September 2018 Newsletter - Can We Agree?
“Between what is said and not meant, and what is meant and not said, most of love is lost.”
― Kahlil Gibran
Words have power. They have the power to open up minds and hearts and to create the ugliest of wars. It worries me how most of us stop ourselves from speaking in a constructive way in an attempt to avoid conflict OR to speak out of fear which comes out judgemental and hurtful.
Can we collectively find loving ways to communicate our needs, thoughts and advice? Can we constantly keep our eyes on love, speaking with the intention of making things right rather than being right?
Can we agree to say "I want us to reach a compromise that makes us both as happy as possible" instead of saying "You are selfish" and to say "what would make you feel more relaxed about this?" instead of saying "You are controlling" and to say "I need your care, love and affection" instead of saying "You are mean"
Can we agree to avoid calling one another names? Calling names is toxic and useless. When we call someone a name we are judging them, we are unable to separate the action from the person. And when we judge someone, we cannot love them.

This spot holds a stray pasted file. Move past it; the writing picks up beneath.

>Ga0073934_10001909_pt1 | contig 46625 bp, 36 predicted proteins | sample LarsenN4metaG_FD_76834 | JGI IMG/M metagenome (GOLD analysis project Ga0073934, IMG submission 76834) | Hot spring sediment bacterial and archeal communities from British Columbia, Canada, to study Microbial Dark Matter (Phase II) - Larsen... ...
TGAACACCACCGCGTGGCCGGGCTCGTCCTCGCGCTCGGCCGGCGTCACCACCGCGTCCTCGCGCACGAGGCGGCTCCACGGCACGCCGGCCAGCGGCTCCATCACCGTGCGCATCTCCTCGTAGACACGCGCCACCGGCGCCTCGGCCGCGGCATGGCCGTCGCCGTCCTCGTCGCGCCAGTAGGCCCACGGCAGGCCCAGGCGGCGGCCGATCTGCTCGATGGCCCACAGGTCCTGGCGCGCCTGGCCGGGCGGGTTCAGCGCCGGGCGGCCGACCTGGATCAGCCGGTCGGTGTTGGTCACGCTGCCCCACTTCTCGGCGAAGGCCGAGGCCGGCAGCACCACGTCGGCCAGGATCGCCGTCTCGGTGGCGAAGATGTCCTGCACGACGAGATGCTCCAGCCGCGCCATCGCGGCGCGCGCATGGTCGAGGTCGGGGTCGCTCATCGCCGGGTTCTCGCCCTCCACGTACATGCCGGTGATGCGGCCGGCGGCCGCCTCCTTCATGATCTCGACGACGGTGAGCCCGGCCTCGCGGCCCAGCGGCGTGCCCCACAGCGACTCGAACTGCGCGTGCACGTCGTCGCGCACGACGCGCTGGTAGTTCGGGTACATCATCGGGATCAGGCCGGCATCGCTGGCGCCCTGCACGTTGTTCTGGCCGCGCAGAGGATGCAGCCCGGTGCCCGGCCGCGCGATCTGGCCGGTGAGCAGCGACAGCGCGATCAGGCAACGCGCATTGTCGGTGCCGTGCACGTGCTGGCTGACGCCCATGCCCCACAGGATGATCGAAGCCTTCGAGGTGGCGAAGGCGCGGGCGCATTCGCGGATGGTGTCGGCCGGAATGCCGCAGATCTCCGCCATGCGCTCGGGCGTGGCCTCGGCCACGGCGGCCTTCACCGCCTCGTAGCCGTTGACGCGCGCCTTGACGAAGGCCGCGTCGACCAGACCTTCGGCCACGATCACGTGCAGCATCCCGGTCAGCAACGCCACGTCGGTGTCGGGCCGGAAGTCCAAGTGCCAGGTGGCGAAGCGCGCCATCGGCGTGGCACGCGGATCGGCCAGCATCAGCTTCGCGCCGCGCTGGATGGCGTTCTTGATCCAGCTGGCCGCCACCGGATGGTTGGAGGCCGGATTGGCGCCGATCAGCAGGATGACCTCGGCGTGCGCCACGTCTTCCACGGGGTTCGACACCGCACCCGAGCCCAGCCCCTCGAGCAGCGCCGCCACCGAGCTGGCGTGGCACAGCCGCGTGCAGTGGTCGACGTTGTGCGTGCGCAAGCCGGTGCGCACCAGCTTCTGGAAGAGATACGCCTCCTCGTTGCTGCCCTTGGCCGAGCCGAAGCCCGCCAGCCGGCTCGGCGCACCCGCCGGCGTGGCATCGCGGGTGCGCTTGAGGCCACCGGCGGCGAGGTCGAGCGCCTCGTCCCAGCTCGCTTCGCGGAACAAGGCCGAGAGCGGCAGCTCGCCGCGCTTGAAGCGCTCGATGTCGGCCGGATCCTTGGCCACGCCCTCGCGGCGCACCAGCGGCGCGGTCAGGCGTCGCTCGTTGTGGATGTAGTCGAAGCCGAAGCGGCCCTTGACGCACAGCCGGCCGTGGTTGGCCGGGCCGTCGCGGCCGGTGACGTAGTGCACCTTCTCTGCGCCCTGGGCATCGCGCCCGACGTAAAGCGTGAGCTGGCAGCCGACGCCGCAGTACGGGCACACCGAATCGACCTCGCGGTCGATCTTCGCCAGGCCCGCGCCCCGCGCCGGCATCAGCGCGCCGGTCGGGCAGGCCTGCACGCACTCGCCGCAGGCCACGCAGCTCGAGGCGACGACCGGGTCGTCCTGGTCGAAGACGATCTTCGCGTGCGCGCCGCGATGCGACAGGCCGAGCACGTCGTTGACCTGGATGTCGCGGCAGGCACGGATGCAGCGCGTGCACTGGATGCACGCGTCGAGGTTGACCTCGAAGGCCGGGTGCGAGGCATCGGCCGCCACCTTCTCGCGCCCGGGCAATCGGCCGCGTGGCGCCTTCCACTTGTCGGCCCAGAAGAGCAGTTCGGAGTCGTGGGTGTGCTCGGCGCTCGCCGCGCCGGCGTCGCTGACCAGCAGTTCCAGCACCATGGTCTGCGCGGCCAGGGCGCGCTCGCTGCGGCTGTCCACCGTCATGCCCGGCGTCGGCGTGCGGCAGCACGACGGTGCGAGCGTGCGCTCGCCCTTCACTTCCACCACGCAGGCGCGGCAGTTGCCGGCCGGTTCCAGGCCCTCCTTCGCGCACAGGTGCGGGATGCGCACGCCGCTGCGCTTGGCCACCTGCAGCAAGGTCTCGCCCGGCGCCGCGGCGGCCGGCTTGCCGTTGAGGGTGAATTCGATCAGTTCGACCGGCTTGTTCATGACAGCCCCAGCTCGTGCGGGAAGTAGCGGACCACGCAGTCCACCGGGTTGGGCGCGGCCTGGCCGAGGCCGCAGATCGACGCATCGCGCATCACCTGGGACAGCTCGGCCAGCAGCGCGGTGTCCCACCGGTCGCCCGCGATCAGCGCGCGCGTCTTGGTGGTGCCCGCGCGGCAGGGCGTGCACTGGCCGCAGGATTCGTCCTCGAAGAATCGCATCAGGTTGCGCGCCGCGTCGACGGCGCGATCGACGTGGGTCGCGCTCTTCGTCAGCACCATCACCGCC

Can we agree to listen with the intention of healing instead of defending? When someone says something, can you listen with a heart that wants to improve both the situation and ourselves?
Can we agree to drop the idea of win and loose and work as a team. No one person can make it work. No one needs to win, but everyone needs to feel loved.
Can we agree to show our love not only with words but also through actions? Can we agree to become the person you wish the other person would be? To treat them with our own values rather than with revenge?
Can we agree to cancel revenge all together? Can we also agree to cancel any idea of not knowing what we are all worth?
Weam is the founder of Namaste. She had started a very deep and intense spiritual journey at a young age having refused to continue to suffer with the common challenges of her generation: depression, anxiety and being lost. She insisted that there must be more to life than the constant rat race she was in